Campaign launched to promote handicrafts as Noruz gifts

March 14, 2021
finance & economytourism

TEHRAN – The Ministry of Cultural Heritage, Handicrafts, and Tourism has launched a social campaign for using domestic handicrafts as gifts to celebrate Noruz, the Iranian New Year.

For more than a year, the coronavirus pandemic has ruined hundreds of thousands of jobs in the country including those related to craftspeople. The campaign, according to advocates, is intended to create a change and to help the handicrafts sector to emerge from a prolonged recession.

Tehran province directorate of the Cultural Heritage, Handicrafts and Tourism has adopted a motto, which is translated into “I will give handicrafts as gift this Noruz”. “Citizens are asked to use handicrafts as a beautiful and lasting Noruz gift to support the employment of craftspeople,” Parham Janfeshan, who presides over the directorate, said on Saturday.

From ancient times to today, gift-giving tradition on a fresh new year symbolizes wealth, prosperity, fertility, or luck. Perhaps the most enduring image of Noruz is about socializing, deepening family bonds, and meeting up with old friends mostly in their homes.

Last May, the deputy tourism minister Pouya Mahmoudian noted that due to the outbreak of coronavirus, suitcase exports of handicrafts were completely stopped since the month of Esfand (the last month of the year), and official exports of handicrafts experienced a steep decline. “Some 295 fields of handicrafts are currently practiced across Iran with more than two million people engaging, majority of whom are women… Handicrafts also play an important role in the economy in our rural villages,” she said.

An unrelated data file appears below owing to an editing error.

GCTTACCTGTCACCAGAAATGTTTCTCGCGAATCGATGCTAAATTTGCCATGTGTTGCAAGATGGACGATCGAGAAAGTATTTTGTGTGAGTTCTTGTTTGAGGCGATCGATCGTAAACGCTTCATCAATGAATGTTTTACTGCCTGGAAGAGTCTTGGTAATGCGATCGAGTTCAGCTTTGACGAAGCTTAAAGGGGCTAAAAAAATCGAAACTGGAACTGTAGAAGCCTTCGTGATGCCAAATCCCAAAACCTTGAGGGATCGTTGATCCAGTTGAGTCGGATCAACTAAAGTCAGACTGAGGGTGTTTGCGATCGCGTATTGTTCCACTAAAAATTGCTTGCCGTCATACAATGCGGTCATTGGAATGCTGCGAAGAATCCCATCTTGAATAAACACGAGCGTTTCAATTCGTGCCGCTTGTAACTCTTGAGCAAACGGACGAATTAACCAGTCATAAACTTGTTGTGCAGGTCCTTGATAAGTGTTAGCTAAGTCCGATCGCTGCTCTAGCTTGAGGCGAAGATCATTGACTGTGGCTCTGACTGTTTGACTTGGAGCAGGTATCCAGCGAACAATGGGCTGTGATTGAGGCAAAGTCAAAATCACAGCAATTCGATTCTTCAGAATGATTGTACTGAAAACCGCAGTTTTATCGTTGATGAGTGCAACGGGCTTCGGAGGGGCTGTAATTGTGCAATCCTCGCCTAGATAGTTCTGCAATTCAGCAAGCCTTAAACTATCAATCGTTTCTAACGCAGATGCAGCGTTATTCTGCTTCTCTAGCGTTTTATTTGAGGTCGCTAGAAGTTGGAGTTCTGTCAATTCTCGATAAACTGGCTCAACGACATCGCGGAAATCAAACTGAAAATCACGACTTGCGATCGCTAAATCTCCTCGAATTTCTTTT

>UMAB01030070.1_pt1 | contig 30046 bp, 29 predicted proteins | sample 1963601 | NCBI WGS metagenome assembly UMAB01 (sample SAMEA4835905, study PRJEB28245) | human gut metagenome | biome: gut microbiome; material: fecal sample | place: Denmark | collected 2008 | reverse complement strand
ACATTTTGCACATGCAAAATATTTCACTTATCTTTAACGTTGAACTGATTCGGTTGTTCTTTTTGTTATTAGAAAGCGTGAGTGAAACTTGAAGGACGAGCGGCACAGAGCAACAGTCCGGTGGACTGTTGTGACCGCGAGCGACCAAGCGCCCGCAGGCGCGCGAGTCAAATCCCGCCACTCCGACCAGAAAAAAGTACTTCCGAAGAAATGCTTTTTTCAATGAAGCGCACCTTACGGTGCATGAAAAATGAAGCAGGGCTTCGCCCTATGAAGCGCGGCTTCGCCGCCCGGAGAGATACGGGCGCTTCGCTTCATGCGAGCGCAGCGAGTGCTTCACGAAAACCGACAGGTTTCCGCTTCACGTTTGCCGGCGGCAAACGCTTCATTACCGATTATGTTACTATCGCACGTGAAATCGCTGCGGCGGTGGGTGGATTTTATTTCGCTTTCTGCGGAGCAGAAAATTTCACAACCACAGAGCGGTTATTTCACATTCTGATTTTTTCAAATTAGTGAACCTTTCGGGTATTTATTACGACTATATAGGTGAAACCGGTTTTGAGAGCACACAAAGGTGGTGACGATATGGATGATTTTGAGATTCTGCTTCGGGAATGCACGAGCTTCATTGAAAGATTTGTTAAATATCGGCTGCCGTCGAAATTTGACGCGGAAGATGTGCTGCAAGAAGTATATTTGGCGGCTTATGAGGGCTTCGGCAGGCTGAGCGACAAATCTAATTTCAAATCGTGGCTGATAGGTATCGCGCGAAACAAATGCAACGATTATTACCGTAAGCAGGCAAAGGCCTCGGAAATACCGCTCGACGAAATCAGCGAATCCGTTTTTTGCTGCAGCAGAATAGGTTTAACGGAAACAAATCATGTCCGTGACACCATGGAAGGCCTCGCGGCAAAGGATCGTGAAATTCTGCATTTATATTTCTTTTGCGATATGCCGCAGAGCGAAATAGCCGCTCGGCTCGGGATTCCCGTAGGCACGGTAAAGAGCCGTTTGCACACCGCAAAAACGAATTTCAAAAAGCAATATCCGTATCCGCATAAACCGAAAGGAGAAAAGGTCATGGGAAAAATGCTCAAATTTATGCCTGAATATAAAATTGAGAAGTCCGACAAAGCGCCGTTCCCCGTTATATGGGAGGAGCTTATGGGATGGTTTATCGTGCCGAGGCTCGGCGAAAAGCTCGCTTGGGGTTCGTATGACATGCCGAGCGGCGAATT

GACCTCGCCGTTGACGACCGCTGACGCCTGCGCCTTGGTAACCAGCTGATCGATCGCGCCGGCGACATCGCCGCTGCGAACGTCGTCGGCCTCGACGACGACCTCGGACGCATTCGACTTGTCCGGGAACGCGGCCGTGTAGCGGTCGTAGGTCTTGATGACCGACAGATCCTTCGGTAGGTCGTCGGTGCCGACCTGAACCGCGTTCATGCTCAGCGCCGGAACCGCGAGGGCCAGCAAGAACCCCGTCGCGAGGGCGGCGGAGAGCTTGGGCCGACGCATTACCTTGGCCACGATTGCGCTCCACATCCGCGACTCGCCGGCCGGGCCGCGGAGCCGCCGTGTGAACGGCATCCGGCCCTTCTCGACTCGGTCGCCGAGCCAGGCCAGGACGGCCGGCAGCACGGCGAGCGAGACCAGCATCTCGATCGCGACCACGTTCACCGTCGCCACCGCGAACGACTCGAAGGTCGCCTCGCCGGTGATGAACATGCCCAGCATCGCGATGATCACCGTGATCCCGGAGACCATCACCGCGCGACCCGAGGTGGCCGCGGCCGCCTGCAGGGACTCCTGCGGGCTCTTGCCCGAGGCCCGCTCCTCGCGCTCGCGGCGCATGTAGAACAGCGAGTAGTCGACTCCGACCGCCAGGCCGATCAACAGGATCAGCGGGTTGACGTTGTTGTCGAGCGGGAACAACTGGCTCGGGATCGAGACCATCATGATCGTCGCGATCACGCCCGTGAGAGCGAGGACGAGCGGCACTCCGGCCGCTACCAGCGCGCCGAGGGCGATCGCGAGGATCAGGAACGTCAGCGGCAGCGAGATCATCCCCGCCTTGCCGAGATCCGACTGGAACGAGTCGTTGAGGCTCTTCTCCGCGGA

Over the past couple of years, dozens of high-quality Iranian handicrafts have been honored with the UNESCO Seal of Excellence. With 14 entries, Iran ranks first globally for the number of cities and villages registered by the World Crafts Council, as China with seven entries, Chile with four, and India with three ones come next. In late January, the cities of Shiraz, Malayer, and Zanjan and the village of Qassemabad were designated by the WCC- Asia Pacific Region, putting Iran’s number of world crafts cities and villages from ten to 14.

Iran exported $523 million worth of handicrafts during the past calendar year 1398 (ended March 19, 2020). Of the figure, some $273 million worth of handicrafts were exported officially through customs, and about $250 million was earned via suitcase trade (allowed for customs-free and tax-free transfer) through various provinces, according to data provided by the Ministry of Cultural Heritage, Tourism and Handicrafts. Ceramics, pottery vessels, handwoven cloths as well as personal ornamentations with precious and semi-precious gemstones are traditionally exported to Iraq, Afghanistan, Germany, the U.S., the UK, and other countries.

tehrantimes



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